Ravichandran Ashwin: why the Test best struggles in ODIs
Ravichandran Ashwin, ranked No.2 in the International Cricket Council’s Test rankings for bowlers, is at No.30 in the 50-over format
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For one of India’s match winners, the gulf between Test cricket and One Day Internationals (ODIs) was never this wide.
Ravichandran Ashwin, ranked No.2 (behind Ravindra Jadeja) in the International Cricket Council’s Test rankings for bowlers, is at No.30 in the 50-over format. After a remarkable home Test season of 13 matches, Ashwin was a poor shadow of himself in the high-profile ICC Champions Trophy held from 3-18 June.
According to some former players, this is not surprising. “Dig his numbers in Test matches played abroad. Don’t get confused by believing this contrast is only in Tests and ODI performance,” says former Test off-spinner Rajesh Chauhan.
Ashwin has 275 Test wickets in less than 50 matches—the fastest on a number of milestones. He was the fastest Indian to get 150 Test wickets, the second fastest in Test history to reach 200 Test wickets and the fastest to reach 250 Test wickets. Yet, he has just 67 wickets in 17 matches abroad. A majority of those (43 wickets in eight matches) have come in the last two years against weaker opponents like the West Indies, Sri Lanka and Bangladesh.
In ODIs, Ashwin’s bowling average (from 33.30 at home to 45.37 abroad) takes a beating. In the Champions Trophy, he finished with a solitary wicket, with an abysmally poor average of 167. “He looks like a defensive bowler the moment he plays outside India against better teams. It’s the same in Test and ODIs or even T20s,” argues Chauhan who is associated with the under-16 coaching at the National Cricket Academy (Central Zone).
“It’s not a secret that there is a certain disparity in his numbers. It does contradict his performance at home and abroad, regardless of the format. More than the revival of his ODI performance, he seriously needs to think about his performance in Test cricket abroad as well,” adds former India opener Aakash Chopra.
When Kohli dropped Ashwin for the opening game of the Champions Trophy against Pakistan on 4 June—not unexpectedly—he had some difficulty explaining his decision.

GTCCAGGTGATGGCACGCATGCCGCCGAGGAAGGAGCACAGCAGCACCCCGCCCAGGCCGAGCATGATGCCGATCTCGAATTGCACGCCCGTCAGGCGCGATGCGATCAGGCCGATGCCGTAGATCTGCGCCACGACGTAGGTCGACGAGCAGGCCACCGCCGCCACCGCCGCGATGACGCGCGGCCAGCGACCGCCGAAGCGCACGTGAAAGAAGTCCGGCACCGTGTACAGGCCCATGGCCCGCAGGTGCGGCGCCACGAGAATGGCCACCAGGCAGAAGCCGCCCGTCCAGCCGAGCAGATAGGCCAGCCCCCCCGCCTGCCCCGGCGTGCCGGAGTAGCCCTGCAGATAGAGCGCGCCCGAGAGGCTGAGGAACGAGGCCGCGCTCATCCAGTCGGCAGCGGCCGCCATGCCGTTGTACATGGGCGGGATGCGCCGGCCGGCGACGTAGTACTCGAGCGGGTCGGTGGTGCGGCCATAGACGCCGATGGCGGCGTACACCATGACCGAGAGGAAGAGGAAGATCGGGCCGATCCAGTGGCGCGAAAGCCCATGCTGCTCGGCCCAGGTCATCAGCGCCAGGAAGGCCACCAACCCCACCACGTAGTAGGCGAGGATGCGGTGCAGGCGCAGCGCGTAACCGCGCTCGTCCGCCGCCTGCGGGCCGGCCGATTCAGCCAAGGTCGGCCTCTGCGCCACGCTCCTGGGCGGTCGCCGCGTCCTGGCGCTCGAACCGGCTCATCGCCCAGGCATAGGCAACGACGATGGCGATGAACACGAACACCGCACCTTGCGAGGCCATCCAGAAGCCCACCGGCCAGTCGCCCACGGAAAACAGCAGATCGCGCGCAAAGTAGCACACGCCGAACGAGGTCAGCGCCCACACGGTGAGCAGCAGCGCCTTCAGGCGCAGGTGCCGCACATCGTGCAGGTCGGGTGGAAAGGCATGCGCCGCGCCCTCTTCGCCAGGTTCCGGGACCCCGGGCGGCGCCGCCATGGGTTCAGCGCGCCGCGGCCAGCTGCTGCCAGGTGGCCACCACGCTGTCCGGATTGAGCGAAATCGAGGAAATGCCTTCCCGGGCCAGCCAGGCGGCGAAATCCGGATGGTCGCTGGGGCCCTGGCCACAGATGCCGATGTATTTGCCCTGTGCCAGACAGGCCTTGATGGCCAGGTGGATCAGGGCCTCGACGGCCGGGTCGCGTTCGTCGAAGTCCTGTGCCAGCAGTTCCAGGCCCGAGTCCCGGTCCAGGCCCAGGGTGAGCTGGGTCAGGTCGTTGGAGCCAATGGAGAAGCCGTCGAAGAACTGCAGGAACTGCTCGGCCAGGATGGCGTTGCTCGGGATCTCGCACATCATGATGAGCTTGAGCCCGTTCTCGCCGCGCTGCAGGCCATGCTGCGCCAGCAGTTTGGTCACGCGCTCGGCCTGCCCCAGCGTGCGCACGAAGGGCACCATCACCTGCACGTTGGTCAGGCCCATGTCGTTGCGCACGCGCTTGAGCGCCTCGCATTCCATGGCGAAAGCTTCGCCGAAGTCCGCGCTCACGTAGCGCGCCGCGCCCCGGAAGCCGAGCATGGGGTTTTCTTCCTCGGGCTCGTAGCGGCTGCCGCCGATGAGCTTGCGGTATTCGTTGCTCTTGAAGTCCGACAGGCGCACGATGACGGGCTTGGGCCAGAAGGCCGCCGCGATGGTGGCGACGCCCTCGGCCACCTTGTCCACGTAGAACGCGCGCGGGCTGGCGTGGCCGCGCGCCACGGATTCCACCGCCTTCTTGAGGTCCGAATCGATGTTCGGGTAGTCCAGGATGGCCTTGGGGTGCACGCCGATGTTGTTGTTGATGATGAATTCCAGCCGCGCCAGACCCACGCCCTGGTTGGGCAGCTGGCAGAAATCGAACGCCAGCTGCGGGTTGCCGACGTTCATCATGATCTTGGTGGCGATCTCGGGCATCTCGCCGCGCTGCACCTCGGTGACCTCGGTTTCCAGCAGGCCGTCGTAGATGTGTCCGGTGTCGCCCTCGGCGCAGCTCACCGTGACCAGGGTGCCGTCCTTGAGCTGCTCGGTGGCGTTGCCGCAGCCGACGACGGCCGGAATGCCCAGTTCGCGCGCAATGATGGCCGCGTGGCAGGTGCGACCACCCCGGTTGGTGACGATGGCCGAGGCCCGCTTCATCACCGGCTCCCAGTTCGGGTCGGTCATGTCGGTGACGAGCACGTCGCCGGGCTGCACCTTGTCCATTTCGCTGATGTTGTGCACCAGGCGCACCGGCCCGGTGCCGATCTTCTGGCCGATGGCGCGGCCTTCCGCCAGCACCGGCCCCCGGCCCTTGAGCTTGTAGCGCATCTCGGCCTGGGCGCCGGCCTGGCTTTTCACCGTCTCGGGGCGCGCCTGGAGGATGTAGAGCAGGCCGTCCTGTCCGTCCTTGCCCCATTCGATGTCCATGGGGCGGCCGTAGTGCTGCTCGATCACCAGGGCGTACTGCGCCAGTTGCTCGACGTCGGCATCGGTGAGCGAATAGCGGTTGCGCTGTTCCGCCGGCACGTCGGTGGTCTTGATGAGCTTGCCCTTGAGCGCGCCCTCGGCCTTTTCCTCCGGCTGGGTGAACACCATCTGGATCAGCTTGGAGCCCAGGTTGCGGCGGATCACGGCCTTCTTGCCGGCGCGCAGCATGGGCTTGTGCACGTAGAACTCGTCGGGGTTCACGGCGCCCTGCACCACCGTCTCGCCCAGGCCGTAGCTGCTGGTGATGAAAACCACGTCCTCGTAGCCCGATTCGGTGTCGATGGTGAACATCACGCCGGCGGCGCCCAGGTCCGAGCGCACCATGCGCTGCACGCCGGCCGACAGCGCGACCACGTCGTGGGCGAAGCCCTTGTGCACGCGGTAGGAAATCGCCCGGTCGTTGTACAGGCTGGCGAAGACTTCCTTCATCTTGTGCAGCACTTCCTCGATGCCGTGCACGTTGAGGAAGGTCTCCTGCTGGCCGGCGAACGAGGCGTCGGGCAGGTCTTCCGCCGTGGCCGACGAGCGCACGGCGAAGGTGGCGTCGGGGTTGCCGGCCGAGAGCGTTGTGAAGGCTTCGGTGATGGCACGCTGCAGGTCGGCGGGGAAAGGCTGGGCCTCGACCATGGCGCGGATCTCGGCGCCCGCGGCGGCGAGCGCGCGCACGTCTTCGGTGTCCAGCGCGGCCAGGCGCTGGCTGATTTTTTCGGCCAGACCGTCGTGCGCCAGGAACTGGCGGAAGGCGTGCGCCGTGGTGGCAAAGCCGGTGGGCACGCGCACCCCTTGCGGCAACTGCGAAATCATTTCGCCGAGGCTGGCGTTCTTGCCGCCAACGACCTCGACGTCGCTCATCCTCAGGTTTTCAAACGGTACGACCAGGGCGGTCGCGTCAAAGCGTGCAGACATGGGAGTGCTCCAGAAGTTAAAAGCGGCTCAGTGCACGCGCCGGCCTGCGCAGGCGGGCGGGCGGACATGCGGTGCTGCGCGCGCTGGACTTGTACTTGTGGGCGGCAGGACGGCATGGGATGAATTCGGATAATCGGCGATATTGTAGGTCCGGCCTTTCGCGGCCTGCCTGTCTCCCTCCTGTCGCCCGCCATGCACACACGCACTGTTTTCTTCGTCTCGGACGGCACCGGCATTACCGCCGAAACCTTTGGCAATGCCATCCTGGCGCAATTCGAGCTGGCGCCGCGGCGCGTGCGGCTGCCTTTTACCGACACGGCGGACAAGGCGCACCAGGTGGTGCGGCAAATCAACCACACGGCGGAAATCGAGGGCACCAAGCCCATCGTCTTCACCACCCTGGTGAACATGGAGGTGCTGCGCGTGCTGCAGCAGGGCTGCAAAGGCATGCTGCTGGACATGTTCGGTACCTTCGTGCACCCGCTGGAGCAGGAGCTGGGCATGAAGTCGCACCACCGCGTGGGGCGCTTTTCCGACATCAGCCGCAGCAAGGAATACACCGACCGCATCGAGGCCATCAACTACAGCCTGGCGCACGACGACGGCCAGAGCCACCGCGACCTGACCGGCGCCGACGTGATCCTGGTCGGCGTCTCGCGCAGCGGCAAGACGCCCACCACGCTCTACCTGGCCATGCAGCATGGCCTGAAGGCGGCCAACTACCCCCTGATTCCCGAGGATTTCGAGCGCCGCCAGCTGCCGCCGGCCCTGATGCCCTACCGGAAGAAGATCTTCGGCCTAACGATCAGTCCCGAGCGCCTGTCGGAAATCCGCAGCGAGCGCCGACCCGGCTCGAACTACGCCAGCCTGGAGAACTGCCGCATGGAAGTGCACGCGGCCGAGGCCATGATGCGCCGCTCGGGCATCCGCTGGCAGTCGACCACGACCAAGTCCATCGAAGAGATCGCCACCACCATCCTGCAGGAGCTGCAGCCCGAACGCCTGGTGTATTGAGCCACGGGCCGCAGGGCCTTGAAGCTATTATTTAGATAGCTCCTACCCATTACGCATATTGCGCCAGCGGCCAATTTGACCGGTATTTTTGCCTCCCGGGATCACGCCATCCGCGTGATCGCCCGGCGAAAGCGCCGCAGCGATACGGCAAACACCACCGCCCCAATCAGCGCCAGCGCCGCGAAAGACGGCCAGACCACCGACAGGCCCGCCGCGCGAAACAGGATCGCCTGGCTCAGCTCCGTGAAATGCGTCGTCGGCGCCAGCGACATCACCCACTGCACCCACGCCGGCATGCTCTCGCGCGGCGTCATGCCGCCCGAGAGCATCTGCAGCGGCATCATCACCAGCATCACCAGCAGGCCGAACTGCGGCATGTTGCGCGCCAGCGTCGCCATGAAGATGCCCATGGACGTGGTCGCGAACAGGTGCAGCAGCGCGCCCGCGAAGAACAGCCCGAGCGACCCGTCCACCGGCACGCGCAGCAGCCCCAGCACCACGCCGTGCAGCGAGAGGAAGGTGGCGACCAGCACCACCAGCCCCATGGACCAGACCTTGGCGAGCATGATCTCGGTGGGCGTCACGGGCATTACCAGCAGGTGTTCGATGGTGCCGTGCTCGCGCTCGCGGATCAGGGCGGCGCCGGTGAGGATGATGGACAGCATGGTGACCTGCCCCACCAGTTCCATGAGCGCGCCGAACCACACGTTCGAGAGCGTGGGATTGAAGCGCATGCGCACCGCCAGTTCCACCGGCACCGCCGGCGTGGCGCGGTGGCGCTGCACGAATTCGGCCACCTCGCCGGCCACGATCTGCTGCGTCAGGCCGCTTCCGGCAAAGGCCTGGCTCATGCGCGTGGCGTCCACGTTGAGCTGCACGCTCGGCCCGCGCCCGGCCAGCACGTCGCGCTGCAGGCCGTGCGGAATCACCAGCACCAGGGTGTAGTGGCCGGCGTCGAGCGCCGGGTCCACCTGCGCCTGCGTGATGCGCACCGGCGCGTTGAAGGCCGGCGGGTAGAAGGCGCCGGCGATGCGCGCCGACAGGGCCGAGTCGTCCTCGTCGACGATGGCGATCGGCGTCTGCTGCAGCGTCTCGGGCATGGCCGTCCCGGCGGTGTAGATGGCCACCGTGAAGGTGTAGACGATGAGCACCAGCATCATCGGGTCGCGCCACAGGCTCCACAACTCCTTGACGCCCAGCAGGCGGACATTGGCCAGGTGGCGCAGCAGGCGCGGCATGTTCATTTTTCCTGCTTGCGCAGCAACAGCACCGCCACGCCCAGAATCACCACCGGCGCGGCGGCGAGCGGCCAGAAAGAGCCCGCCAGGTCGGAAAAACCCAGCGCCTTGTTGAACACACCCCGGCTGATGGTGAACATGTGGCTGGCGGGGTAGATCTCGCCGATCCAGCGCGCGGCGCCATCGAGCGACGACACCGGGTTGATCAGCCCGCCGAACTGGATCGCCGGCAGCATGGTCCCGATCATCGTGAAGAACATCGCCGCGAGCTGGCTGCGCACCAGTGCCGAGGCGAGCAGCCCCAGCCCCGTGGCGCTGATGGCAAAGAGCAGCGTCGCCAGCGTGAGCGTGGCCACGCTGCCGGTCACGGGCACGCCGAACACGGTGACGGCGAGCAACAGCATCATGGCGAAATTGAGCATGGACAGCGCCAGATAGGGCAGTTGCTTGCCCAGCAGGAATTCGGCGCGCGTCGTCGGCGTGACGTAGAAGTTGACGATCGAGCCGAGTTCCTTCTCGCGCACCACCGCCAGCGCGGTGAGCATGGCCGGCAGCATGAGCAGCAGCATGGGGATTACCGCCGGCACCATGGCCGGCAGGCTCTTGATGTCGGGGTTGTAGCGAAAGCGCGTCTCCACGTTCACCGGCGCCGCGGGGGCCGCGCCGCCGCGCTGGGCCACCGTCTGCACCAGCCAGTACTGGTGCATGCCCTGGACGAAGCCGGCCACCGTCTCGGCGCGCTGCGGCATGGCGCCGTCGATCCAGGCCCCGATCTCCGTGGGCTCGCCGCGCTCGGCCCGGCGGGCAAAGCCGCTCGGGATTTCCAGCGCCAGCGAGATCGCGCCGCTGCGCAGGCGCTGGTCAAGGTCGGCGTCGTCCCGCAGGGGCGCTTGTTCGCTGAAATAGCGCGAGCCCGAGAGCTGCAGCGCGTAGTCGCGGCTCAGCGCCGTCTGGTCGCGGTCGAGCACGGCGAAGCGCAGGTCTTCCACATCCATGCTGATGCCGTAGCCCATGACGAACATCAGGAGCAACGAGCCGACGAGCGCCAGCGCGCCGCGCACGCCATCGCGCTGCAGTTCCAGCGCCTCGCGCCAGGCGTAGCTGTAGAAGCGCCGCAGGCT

“Yes, we do have disagreements on bowling plans and all those sort of things because he is a very smart guy and he has his own plans in place. But in this case where team selection and all these things come into play, he’s very professional. He understands what the team demands,” said Kohli.
Ironically, Ashwin’s rise was largely due to his exploits in the Indian Premier League (IPL) for Chennai Super Kings. He became a good ODI bowler. He played his first Test (November 2011) almost a year and a half after making his ODI debut.
Many observers believe the selectors and captain expected Ashwin to focus more on Test cricket than ODIs, and this affected the off-spinner’s rhythm in the shorter formats. When India won the Champions Trophy in 2013, Ashwin was one of the pivotal figures in English conditions and was among the top 10 (No.8) ODI bowlers in the world.
Of late, he has missed many ODI matches—though he was part of the playing XI in both matches in the ongoing series in the West Indies—as he was being rested by the team management and selectors ahead of more significant Test matches. Between the 2015 World Cup and the 2017 Champions Trophy, Ashwin played just nine ODIs. But between the 2011 World Cup and the 2013 Champions Trophy, he had played more than 30 games.
“The captain and Ashwin need to be on the same page and it should be clear that his main job is to pick wickets, as was the case during the 2015 World Cup in Australia. Even if he goes for some runs, his primary objective should be getting wickets and not restricting runs. He shouldn’t be dropped after a poor game,” argues Chopra.
One of the key features of Ashwin’s personality is the attempt to improve his game. Yet there are some weaknesses Ashwin can do little about—he is not as athletic or natural as someone like Ravindra Jadeja with his fielding or batting in ODI cricket (in Tests this not an issue at all), so it’s only his bowling skill that can help him revive his ODI career.
It is quite evident that Ashwin is not an automatic choice for Kohli in ODIs; doubtless, it will also harm Ashwin’s prospects of leading India in the future. Chopra says the real challenge will start from the beginning of 2018, leading up to the 2019 World Cup, when India will play some of their toughest opponents abroad.
“More than technical, I think it’s a mental issue. I was surprised by his line of attack during the final and discussed with fellow experts during the commentary. It didn’t help that he hardly played any cricket after March (the Australia Test series) and wasn’t available for the IPL,” says Chopra.
Vimal Kumar is the author of Sachin: Cricketer Of The Century and The Cricket Fanatic’s Essential Guide.